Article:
Superconductivity of pure Bismuth crystal at 0.00053 K
Scientists at TIFR Mumbai have discovered superconductivity of pure Bismuth crystal.
When crystal vibrations' inner clock drives superconductivity
Superconductivity is like an Eldorado for electrons, as they flow without resistance through a conductor.
Physicists induce superconductivity in non-superconducting materials
Researchers at the University of Houston have reported a new method for inducing superconductivity in non-superconducting materials, demonstrating a concept proposed decades ago but never proven.
A new spin on superconductivity
Researchers from the Harvard John A. Paulson School of Engineering and Applied Sciences (SEAS) have made a discovery that could lay the foundation for quantum superconducting devices.
Superconductivity: After the scenario, the staging
Superconductivity with a high Tc continues to present a theoretical mystery.

Related Superconductivity Reading:

Introduction to Superconductivity: Second Edition (Dover Books on Physics) (Vol i)
by Michael Tinkham (Author)

Superconductivity (Elsevier Insights)
by Charles P. Poole Jr. (Author), Horacio A. Farach (Author), Richard J. Creswick (Author), Ruslan Prozorov (Author)

Superconductivity, Superfluids, and Condensates (Oxford Master Series in Physics)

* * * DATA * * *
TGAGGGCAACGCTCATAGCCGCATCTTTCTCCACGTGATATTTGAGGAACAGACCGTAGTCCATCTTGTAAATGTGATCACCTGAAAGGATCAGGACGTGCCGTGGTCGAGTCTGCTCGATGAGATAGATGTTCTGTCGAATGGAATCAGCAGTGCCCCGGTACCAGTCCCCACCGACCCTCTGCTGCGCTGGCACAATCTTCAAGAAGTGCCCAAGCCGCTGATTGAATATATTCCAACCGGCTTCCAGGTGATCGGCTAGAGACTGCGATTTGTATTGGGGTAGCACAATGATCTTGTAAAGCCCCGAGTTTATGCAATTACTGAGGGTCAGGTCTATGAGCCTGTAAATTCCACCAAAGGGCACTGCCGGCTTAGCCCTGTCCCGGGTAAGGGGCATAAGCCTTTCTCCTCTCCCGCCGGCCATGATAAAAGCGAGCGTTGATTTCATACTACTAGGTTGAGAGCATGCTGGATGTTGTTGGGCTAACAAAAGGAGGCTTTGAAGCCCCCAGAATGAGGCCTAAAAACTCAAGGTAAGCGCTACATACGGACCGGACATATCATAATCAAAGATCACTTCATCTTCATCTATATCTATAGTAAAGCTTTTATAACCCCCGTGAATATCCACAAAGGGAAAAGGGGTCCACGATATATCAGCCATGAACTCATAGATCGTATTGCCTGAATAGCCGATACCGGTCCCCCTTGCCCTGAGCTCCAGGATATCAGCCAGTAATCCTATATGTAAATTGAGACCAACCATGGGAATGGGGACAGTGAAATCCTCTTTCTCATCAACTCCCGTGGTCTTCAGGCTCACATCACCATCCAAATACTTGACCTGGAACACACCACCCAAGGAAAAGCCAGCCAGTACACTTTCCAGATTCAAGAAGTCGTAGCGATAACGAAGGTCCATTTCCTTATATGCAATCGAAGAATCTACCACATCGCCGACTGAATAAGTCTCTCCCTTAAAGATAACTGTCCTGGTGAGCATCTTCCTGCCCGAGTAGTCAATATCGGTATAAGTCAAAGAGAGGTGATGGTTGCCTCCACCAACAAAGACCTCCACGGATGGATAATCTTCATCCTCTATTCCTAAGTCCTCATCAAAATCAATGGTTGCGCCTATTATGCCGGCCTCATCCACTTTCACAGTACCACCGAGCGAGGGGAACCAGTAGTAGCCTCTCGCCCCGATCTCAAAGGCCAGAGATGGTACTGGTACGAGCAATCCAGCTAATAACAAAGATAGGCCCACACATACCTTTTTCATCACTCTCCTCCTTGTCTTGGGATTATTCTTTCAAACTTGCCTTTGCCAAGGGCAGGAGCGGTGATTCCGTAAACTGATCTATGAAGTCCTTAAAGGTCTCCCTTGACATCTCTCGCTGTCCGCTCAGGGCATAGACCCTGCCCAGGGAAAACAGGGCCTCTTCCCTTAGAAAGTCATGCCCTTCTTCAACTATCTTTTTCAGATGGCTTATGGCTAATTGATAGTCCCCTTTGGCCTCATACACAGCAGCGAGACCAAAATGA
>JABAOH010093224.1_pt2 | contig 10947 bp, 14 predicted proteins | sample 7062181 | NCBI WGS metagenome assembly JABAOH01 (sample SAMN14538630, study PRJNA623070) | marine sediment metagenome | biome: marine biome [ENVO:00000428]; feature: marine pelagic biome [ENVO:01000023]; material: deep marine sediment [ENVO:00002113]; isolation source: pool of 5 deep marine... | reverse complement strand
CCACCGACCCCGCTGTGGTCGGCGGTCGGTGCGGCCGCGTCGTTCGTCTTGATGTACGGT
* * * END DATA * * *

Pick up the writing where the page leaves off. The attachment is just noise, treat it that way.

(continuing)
by James F. Annett (Author)

by The Open University

Superconductivity: An Introduction
by Reinhold Kleiner (Author), Werner Buckel (Author), Rudolf Huebener (Translator)

Superconductivity: A Very Short Introduction
by Stephen J. Blundell (Author)

Statistical Mechanics of Superconductivity (Graduate Texts in Physics)
by Takafumi Kita (Author)

Theory Of Superconductivity (Advanced Books Classics)
by J. Robert Schrieffer (Author)

by Eugene A Andryushin (Author), Vitaly Lazarevich Ginzburg (Author)

by Cambridge University Press

Best Science Podcasts 2018

We have hand picked the best science podcasts for 2018. Sit back and enjoy new science podcasts updated daily from your favorite science news services and scientists.
Now Playing: TED Radio Hour

We're told if the economy is growing, and if we keep producing, that's a good thing. But at what cost? This hour, TED speakers explore circular systems that regenerate and re-use what we already have. Guests include economist Kate Raworth, environmental activist Tristram Stuart, landscape architect Kate Orff, entrepreneur David Katz, and graphic designer Jessi Arrington.
Now Playing: Science for the People

#504 The Art of Logic
How can mathematics help us have better arguments? This week we spend the hour with "The Art of Logic in an Illogical World" author, mathematician Eugenia Cheng, as she makes her case that the logic of mathematics can combine with emotional resonance to allow us to have better debates and arguments. Along the way we learn a lot about rigorous logic using arguments you're probably having every day, while also learning a lot about our own underlying beliefs and assumptions.